Bigwhale (2009) argued that the solution for piracy problem will never be perfect. Authors and publishers are always looking for maximum profit that they can gain, and the users are always looking for $0 (Zero dollars) value for anything to buy. We can’t deny the fact that the author of any work has the right to decide what to do with their work, and who can use it for publication, and who can distribute the work, and also decide the terms and conditions around the publication, and the distributions process. It’s unfair for any author that the work is distributed via P2P over the network for free, and without any compensation to the author.

Bigwhale (2009) suggested the following solution to be implemented that might actually work in solving the problem with piracy:

  • Implement a plan to limit or reduce the number of years of the copyrights protection to be maximum 25 years.
  •  Implement a plan to reduce the copyrights for any software to be 10 years only. If there is no security batches, fixes or updates for more than 5 years the copyrights has to be terminated.
  • Implement a plan to make it cheaper for users to be able to use the intellectual properties with less money over the internet such as listening to music or download software.

The war on the Internet piracy has failed to stop the illegal P2P file sharing, and put the fears into the individuals who’re trying to get things for free. Ever since this war started, the P2P has nearly tripled from 2003 until now. It is about time to put a plan that works, and be fair for everyone (Kravets, 2007). International policies toward protecting intellectual property rights (IPRs) had a lot of changes over the past two decades. Rules that protect patents, copyrights, trademarks and other forms of IPRs, have become a standard agreement that govern the international trade agreements. However, the advanced technologies of the Internet have created new challenges to such agreements, and new rules have to be invested to maintain the current status with such technologies (Fink and Maskus, 2004).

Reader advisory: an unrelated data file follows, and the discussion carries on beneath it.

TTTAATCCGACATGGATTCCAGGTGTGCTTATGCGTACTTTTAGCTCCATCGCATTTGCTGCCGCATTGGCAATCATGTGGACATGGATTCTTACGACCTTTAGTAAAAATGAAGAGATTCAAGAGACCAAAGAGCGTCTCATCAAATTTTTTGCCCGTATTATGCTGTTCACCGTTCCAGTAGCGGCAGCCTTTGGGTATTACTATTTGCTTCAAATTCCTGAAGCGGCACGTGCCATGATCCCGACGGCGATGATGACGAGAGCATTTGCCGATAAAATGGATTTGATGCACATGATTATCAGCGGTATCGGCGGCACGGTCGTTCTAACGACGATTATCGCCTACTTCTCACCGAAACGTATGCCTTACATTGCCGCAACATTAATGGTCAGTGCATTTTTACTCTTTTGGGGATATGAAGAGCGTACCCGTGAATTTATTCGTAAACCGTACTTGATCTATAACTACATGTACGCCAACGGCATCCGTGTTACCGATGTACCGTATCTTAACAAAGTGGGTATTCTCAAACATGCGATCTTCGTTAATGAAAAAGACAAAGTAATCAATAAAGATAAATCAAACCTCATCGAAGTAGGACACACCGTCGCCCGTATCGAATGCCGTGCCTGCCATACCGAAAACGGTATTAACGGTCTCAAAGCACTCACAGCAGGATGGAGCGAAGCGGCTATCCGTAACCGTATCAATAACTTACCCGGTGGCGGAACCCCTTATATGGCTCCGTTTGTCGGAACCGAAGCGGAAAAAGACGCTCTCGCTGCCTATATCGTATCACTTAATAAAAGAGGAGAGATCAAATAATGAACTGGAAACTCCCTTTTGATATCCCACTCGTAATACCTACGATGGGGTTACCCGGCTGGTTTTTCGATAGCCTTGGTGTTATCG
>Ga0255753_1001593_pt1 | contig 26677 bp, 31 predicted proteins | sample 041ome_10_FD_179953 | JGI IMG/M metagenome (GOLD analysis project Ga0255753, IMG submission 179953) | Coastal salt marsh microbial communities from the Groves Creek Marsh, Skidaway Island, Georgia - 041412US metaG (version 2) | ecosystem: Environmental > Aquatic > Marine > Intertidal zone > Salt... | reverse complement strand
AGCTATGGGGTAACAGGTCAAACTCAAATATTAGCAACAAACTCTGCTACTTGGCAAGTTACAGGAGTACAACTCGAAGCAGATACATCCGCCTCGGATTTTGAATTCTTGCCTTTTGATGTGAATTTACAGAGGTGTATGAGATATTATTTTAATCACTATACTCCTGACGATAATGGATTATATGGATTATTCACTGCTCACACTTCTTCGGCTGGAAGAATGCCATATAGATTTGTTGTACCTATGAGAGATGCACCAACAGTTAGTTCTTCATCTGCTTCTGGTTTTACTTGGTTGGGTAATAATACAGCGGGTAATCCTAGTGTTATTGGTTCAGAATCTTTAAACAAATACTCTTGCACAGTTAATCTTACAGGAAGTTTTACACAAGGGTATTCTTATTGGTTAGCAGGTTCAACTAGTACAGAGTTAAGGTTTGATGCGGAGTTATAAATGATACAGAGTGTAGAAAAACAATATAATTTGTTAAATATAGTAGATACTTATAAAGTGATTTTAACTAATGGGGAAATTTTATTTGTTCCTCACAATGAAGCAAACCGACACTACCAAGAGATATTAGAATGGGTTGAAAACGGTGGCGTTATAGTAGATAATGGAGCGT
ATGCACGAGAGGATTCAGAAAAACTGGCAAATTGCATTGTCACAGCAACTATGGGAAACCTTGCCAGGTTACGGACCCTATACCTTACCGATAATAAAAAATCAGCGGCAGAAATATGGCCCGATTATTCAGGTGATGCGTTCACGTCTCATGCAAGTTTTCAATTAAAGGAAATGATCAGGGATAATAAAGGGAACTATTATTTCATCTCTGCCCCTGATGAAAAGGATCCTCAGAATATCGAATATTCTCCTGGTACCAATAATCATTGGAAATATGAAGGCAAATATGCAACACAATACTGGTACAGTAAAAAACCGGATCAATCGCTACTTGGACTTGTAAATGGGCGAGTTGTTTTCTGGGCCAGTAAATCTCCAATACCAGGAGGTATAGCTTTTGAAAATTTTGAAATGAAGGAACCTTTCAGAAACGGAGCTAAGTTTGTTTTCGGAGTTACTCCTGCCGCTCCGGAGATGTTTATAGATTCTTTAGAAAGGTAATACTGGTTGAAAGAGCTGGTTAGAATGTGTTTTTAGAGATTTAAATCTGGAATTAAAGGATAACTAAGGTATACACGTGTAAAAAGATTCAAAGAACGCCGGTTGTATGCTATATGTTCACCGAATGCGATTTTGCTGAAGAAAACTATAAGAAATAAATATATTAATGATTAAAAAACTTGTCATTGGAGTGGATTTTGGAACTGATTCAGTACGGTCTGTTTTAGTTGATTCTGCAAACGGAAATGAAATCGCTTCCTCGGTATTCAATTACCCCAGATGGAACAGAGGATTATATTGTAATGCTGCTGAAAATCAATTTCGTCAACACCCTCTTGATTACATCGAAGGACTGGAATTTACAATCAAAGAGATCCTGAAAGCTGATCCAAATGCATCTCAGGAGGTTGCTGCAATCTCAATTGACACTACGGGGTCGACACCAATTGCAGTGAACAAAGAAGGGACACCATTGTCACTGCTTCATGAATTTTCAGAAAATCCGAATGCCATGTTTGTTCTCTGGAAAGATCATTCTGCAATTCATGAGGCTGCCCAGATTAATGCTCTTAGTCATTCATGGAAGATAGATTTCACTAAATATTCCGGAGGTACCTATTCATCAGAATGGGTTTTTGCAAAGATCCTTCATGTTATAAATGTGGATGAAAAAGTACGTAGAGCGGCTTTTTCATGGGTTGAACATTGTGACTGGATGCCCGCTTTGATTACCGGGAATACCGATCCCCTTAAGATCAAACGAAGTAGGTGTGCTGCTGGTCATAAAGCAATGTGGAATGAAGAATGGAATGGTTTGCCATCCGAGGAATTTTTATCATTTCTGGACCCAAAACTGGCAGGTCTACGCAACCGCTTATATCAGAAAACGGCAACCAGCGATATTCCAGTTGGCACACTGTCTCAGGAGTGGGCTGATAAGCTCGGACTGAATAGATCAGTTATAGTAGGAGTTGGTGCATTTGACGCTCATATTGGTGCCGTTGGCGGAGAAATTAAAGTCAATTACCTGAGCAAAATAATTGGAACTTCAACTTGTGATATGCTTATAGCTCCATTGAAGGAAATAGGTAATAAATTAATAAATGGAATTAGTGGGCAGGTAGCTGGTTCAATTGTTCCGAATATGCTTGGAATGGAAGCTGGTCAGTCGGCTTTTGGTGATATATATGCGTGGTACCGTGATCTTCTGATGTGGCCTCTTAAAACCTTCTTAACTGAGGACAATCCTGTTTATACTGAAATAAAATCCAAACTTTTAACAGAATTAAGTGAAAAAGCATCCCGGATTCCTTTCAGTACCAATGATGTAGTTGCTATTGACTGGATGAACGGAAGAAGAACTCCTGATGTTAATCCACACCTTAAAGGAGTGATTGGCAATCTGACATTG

Companies and authors will try to protect their product based on the Copyright Acts, however when all the protection methods that were developed being exhausted and being defeated by the piracy acts, most of these entities may turn to  the Federal Bureau to investigate and press the Copyright Acts against the entity of such piracy. For example, software piracy is considered to be an organized crime and is a federal offence (Honick and Craig, 2005).

Finally, economics reports shows loss of revenue amounts in billions over the piracy acts and something has to be done to solve the problem (Honick and Craig, 2005). One of the solution could be reducing the copyrights protections period, and also have the intellectual properties available for less prices.


Bigwhale E. (2009) Copyrights, intellectually property and piracy [Online]. Available from: (Accessed: 24 October 2009).

Delahunty J. (2005) Decriminalise file sharing for personal use [Online]. Available from: (Accessed: 24 October 2009).

Fink C. & Maskus K. (2004) Intellectual Property Protection: Effects on Market Structure, Trade and Foreign Direct Investment, World Bank Publications [Online]. Available from: (Accessed: 24 October 2009).

Honick R. & Craig P. (2005) Software Piracy Exposed, Syngress Publishing [Online]. Available from: (Accessed: 24 October 2009).

Kravets D. (2007) Piracy Milestones Converge; Illegal Downloading Goes Unabated [Online]. Available from: (Accessed: 24 October 2009).